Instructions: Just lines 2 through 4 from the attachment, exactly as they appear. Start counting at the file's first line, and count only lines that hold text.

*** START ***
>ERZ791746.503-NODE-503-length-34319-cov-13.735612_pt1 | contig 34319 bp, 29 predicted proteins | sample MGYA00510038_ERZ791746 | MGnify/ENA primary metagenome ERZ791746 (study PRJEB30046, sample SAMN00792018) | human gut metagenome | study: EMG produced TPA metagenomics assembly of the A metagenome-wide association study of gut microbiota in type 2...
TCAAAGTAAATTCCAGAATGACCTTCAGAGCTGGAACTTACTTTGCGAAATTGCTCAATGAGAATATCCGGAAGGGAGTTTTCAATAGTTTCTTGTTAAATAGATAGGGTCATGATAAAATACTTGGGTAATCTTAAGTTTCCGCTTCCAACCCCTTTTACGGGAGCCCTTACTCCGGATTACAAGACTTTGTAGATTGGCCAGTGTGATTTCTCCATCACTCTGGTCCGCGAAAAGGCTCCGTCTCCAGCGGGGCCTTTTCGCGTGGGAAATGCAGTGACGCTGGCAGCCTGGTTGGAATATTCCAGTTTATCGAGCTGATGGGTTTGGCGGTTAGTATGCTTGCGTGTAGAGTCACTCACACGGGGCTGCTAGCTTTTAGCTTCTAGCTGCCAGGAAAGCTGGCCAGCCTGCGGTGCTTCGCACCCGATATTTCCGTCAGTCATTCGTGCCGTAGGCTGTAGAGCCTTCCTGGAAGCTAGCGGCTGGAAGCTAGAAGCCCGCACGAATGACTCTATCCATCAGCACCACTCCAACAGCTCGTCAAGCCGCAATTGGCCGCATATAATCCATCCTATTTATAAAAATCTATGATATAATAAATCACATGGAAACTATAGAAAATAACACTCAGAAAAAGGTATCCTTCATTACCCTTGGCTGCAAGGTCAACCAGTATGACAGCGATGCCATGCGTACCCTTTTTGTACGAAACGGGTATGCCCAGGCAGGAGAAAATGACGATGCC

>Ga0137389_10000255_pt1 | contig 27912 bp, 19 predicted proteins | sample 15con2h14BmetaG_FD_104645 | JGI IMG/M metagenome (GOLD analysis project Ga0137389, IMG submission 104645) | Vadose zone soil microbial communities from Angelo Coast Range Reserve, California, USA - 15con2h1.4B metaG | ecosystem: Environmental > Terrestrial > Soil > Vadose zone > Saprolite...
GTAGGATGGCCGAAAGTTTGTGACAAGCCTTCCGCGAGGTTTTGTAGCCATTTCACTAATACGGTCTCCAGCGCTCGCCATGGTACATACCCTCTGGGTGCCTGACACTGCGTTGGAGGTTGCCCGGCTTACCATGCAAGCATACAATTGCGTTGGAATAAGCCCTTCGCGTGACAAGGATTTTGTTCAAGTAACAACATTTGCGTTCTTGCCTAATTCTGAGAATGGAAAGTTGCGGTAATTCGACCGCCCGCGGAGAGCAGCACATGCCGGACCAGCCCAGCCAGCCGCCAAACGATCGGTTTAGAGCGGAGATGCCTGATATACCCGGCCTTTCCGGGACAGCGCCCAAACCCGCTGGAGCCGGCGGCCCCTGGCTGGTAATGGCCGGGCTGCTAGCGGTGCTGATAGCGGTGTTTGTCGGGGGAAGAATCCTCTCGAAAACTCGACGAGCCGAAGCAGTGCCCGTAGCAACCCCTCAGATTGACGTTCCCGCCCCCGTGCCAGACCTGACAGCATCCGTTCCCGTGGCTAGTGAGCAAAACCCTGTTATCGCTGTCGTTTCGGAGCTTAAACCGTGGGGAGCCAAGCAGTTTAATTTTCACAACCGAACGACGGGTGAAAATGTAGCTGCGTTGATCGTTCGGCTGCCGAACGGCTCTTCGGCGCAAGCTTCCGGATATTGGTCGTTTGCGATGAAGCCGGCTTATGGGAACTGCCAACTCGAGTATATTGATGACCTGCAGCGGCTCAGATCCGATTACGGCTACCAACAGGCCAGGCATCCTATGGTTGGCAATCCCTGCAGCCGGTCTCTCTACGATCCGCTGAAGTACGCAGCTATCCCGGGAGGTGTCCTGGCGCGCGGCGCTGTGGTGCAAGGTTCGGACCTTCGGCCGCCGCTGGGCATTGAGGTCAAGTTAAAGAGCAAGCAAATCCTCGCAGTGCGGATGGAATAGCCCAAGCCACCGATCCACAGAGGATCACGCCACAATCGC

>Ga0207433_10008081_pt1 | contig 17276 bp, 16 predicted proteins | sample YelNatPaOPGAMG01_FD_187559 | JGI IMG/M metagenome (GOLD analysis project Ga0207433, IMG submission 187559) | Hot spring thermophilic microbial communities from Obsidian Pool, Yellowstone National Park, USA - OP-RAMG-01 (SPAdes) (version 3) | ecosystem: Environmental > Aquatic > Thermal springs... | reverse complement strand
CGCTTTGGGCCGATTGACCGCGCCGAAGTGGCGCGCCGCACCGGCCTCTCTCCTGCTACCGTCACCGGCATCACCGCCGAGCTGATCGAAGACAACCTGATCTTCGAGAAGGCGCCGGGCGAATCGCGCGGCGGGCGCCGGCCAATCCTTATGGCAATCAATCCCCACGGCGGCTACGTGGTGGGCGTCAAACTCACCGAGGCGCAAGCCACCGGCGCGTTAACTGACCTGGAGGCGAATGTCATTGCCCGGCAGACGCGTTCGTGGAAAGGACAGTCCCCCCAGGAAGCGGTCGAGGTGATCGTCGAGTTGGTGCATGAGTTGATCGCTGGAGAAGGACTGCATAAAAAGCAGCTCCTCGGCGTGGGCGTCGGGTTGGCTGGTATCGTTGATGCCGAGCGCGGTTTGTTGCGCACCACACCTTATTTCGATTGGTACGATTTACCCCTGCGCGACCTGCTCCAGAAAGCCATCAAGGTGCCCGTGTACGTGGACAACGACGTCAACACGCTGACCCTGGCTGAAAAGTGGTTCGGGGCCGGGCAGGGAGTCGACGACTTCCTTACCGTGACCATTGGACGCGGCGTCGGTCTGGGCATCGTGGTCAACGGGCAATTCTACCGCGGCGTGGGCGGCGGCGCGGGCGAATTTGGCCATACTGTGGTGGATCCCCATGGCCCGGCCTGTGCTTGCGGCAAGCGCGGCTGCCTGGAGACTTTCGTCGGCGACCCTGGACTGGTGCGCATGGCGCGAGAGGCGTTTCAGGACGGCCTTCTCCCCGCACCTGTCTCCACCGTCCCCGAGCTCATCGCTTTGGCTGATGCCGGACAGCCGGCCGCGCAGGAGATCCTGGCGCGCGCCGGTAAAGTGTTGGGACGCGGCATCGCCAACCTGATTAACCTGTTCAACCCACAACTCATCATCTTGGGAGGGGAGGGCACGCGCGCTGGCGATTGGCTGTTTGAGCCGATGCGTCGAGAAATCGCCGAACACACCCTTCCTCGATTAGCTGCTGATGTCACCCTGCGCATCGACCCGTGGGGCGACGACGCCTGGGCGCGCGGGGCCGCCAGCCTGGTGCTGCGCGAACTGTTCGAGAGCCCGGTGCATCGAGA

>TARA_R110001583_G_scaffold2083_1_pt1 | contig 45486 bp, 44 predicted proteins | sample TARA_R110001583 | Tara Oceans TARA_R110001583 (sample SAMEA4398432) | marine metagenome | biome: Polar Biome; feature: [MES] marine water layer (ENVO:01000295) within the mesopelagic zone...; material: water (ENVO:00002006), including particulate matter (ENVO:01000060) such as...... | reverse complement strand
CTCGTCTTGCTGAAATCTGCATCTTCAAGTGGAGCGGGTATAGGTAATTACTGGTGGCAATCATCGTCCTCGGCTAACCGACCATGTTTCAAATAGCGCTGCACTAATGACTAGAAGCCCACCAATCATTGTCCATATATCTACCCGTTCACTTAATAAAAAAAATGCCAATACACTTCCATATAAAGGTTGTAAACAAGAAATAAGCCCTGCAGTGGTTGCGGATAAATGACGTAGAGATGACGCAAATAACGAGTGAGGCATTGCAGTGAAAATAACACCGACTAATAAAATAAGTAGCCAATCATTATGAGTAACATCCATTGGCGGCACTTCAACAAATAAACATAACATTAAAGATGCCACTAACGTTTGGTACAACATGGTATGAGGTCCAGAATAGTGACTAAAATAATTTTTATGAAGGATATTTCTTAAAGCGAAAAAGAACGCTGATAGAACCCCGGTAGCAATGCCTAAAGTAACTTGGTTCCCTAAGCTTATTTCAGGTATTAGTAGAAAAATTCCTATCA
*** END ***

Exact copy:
TCAAAGTAAATTCCAGAATGACCTTCAGAGCTGGAACTTACTTTGCGAAATTGCTCAATGAGAATATCCGGAAGGGAGTTTTCAATAGTTTCTTGTTAAATAGATAGGGTCATGATAAAATACTTGGGTAATCTTAAGTTTCCGCTTCCAACCCCTTTTACGGGAGCCCTTACTCCGGATTACAAGACTTTGTAGATTGGCCAGTGTGATTTCTCCATCACTCTGGTCCGCGAAAAGGCTCCGTCTCCAGCGGGGCCTTTTCGCGTGGGAAATGCAGTGACGCTGGCAGCCTGGTTGGAATATTCCAGTTTATCGAGCTGATGGGTTTGGCGGTTAGTATGCTTGCGTGTAGAGTCACTCACACGGGGCTGCTAGCTTTTAGCTTCTAGCTGCCAGGAAAGCTGGCCAGCCTGCGGTGCTTCGCACCCGATATTTCCGTCAGTCATTCGTGCCGTAGGCTGTAGAGCCTTCCTGGAAGCTAGCGGCTGGAAGCTAGAAGCCCGCACGAATGACTCTATCCATCAGCACCACTCCAACAGCTCGTCAAGCCGCAATTGGCCGCATATAATCCATCCTATTTATAAAAATCTATGATATAATAAATCACATGGAAACTATAGAAAATAACACTCAGAAAAAGGTATCCTTCATTACCCTTGGCTGCAAGGTCAACCAGTATGACAGCGATGCCATGCGTACCCTTTTTGTACGAAACGGGTATGCCCAGGCAGGAGAAAATGACGATGCC

>Ga0137389_10000255_pt1 | contig 27912 bp, 19 predicted proteins | sample 15con2h14BmetaG_FD_104645 | JGI IMG/M metagenome (GOLD analysis project Ga0137389, IMG submission 104645) | Vadose zone soil microbial communities from Angelo Coast Range Reserve, California, USA - 15con2h1.4B metaG | ecosystem: Environmental > Terrestrial > Soil > Vadose zone > Saprolite...
GTAGGATGGCCGAAAGTTTGTGACAAGCCTTCCGCGAGGTTTTGTAGCCATTTCACTAATACGGTCTCCAGCGCTCGCCATGGTACATACCCTCTGGGTGCCTGACACTGCGTTGGAGGTTGCCCGGCTTACCATGCAAGCATACAATTGCGTTGGAATAAGCCCTTCGCGTGACAAGGATTTTGTTCAAGTAACAACATTTGCGTTCTTGCCTAATTCTGAGAATGGAAAGTTGCGGTAATTCGACCGCCCGCGGAGAGCAGCACATGCCGGACCAGCCCAGCCAGCCGCCAAACGATCGGTTTAGAGCGGAGATGCCTGATATACCCGGCCTTTCCGGGACAGCGCCCAAACCCGCTGGAGCCGGCGGCCCCTGGCTGGTAATGGCCGGGCTGCTAGCGGTGCTGATAGCGGTGTTTGTCGGGGGAAGAATCCTCTCGAAAACTCGACGAGCCGAAGCAGTGCCCGTAGCAACCCCTCAGATTGACGTTCCCGCCCCCGTGCCAGACCTGACAGCATCCGTTCCCGTGGCTAGTGAGCAAAACCCTGTTATCGCTGTCGTTTCGGAGCTTAAACCGTGGGGAGCCAAGCAGTTTAATTTTCACAACCGAACGACGGGTGAAAATGTAGCTGCGTTGATCGTTCGGCTGCCGAACGGCTCTTCGGCGCAAGCTTCCGGATATTGGTCGTTTGCGATGAAGCCGGCTTATGGGAACTGCCAACTCGAGTATATTGATGACCTGCAGCGGCTCAGATCCGATTACGGCTACCAACAGGCCAGGCATCCTATGGTTGGCAATCCCTGCAGCCGGTCTCTCTACGATCCGCTGAAGTACGCAGCTATCCCGGGAGGTGTCCTGGCGCGCGGCGCTGTGGTGCAAGGTTCGGACCTTCGGCCGCCGCTGGGCATTGAGGTCAAGTTAAAGAGCAAGCAAATCCTCGCAGTGCGGATGGAATAGCCCAAGCCACCGATCCACAGAGGATCACGCCACAATCGC